considered, concentrations of testosterone should be
checked fi rst. Mildly raised amounts of liver enzymes
(eg, γ-glutamyltransferase) are common in patients with
myotonic dystrophy and further liver investigations are
usually not needed.
146
Cancer risk in patients with myotonic dystrophy is
uncertain. Epitheliomas and pilomatricomas have been
reported in patients with type 1 disease;
1
however, only in
recent studies of large registries has an average overall
twofold increase in relative risk for various cancers been
confi rmed for patients with a clinical diagnosis of
myotonic dystrophy; for some cancers (endometrium,
ovary, brain, and colon) risk is as high as sevenfold.
147
This augmented risk seems to be associated with female
sex in patients with myotonic dystrophy type 1 and is not
correlated with (CTG)
n
expansion size.
148
Experimental treatments
At present, no eff ective treatment is available for myo-
tonic dystrophy types 1 and 2. Experimental approaches
target elimination of toxic repeat transcripts in type 1
disease models.
64,149
Powerful and stable antisense
oligonucleotides are available—usually complementary
to the (CUG)
n
expansion in myotonic dystrophy type 1—
that reduce transcripts from the mutant DMPK allele,
leading to a decrease in ribonuclear foci without ne-
cessarily aff ecting the expression of DMPK protein.
150,151
Binding of antisense oligonucleotides to the expansion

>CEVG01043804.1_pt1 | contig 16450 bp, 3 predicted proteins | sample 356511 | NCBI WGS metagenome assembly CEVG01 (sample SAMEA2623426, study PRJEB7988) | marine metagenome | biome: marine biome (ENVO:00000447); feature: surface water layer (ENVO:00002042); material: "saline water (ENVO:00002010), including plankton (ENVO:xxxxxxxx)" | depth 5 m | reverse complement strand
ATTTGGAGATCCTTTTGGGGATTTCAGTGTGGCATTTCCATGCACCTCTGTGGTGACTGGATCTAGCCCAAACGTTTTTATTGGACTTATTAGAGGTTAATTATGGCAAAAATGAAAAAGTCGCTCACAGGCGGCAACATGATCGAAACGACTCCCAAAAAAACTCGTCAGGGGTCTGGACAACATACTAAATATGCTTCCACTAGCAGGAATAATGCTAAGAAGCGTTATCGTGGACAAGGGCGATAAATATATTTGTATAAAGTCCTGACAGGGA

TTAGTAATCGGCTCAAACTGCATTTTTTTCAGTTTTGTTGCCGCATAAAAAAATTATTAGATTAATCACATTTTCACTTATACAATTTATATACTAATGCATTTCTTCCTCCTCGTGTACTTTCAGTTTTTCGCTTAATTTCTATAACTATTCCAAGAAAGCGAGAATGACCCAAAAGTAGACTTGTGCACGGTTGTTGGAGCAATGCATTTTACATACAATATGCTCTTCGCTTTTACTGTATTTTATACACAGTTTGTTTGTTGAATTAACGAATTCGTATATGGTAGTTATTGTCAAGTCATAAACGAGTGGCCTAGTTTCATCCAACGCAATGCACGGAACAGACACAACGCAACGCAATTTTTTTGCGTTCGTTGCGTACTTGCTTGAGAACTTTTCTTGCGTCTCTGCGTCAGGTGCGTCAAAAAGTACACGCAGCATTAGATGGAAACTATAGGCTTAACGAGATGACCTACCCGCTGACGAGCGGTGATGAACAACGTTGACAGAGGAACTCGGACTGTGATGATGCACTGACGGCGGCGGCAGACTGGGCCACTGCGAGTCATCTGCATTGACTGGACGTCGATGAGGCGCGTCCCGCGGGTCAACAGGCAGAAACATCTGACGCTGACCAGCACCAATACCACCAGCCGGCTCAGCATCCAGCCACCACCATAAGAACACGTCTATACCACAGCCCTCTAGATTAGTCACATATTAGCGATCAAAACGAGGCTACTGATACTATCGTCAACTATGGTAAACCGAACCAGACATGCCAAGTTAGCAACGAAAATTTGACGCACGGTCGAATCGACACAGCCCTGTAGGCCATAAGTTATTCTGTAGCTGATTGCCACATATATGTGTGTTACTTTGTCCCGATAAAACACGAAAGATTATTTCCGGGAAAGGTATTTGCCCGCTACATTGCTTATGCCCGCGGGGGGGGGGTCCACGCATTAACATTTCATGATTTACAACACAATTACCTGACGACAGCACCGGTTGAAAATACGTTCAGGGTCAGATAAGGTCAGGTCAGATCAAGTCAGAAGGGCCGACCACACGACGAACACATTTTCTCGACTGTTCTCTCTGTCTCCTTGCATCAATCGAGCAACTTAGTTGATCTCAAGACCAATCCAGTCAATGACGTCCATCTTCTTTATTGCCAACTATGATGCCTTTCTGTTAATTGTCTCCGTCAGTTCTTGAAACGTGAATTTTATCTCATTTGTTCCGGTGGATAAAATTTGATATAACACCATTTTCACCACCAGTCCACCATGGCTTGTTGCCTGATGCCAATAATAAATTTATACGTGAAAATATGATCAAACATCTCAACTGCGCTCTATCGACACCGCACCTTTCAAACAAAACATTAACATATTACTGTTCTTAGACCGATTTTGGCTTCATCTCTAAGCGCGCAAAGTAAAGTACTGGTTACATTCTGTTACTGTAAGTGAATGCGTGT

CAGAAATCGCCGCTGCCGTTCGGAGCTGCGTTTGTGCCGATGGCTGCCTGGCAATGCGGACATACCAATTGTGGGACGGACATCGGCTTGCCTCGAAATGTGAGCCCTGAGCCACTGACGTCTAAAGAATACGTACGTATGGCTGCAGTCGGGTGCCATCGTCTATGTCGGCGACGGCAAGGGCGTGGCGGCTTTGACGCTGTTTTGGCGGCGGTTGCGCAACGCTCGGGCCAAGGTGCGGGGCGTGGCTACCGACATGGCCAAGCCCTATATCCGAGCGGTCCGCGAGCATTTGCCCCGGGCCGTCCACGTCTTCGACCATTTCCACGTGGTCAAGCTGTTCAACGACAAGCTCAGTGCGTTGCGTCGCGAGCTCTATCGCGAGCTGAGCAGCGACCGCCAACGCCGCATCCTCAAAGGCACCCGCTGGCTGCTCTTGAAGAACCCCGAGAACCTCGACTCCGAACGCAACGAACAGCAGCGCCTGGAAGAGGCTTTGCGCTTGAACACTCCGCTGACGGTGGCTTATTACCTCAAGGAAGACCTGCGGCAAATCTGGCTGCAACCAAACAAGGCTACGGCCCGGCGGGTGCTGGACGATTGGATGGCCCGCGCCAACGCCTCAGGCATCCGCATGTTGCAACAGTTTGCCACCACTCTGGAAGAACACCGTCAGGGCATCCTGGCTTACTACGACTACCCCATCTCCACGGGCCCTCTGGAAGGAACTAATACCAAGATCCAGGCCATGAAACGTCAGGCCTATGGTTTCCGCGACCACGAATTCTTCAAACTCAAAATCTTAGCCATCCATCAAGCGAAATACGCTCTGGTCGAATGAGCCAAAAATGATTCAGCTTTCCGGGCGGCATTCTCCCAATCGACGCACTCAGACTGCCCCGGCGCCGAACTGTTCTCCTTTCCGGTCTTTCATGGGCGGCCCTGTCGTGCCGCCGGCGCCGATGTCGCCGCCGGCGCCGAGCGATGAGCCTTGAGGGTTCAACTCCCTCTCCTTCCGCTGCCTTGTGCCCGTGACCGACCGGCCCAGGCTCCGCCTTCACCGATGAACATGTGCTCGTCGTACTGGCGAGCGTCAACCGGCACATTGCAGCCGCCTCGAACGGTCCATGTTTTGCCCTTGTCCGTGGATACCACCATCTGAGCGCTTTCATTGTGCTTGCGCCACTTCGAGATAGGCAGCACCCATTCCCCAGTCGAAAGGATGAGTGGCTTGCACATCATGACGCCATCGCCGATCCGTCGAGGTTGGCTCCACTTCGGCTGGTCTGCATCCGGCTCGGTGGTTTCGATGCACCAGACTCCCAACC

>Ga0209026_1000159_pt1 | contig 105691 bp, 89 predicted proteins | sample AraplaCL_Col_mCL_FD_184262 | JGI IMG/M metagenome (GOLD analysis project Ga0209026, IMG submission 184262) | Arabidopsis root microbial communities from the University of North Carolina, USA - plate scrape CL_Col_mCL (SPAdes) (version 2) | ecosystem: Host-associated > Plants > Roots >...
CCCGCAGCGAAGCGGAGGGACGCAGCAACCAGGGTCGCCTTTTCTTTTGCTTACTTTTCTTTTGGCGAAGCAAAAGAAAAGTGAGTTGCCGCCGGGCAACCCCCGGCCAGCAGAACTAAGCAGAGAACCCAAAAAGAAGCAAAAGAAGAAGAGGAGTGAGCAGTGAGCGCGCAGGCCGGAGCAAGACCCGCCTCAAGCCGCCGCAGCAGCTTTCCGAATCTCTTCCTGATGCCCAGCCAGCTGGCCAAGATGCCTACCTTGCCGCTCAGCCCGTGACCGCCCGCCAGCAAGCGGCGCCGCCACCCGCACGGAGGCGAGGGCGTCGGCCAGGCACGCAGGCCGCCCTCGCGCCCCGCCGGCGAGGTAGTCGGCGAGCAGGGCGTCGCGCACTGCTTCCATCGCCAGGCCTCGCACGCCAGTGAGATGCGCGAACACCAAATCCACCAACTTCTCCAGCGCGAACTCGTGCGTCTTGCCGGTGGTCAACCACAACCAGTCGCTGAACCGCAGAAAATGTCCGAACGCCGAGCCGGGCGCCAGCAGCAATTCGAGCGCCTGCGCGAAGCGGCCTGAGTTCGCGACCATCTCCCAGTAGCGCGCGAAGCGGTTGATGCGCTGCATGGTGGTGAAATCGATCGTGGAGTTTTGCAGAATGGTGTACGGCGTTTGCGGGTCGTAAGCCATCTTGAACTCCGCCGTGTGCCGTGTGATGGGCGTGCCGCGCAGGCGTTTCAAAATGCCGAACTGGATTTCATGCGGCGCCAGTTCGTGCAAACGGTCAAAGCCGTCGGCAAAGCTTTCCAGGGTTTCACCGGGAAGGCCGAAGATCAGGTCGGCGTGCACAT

repeat induces degradation of RNA. In mouse models
of type 1 disease, local delivery of antisense
oligonucleotides to muscle tissue has been completed,
with good results, but optimisation of treatment is
needed because current procedures allow effi cient
delivery of antisense oligo nucleotides in the liver or the
kidney, but they cannot deliver effi cient amounts in
muscle tissue. Morpholino injections into the tail vein
in a mouse model eff ectively reduced myotonia within
4–5 weeks.
150
Alternative approaches
64,149
targeting down-
stream changes include upregulation of MBNL
activity,
152
downregulation of CELF1 activity,
71,153
and
reversal of specifi c missplicing events.
80
Since only a few
other genes in the human genome have long CCTG
stretches, antisense oligonucleotides directed at
(CCUG)
n
expan sion repeats in myotonic dystrophy
type 2 should be fairly easy to design if procedures in
type 1 disease are successful.
Conclusions
20 years have passed since the (CTG)
n
repeat expansion
mutation was discovered in patients with myotonic
dystrophy type 1, and 11 years ago the (CCTG)
n
mutation
was identifi ed in type 2 disease. Although much has
been learned within this period, many challenges
remain. Emerging data indicate that molecular
pathomechanisms are much more complex than could
have been envisioned when the respective mutations
were fi rst identifi ed. Promising experimental treat-
ments are emerging. However, for ultimately eff ective
thera peutic strategies, a better understanding of the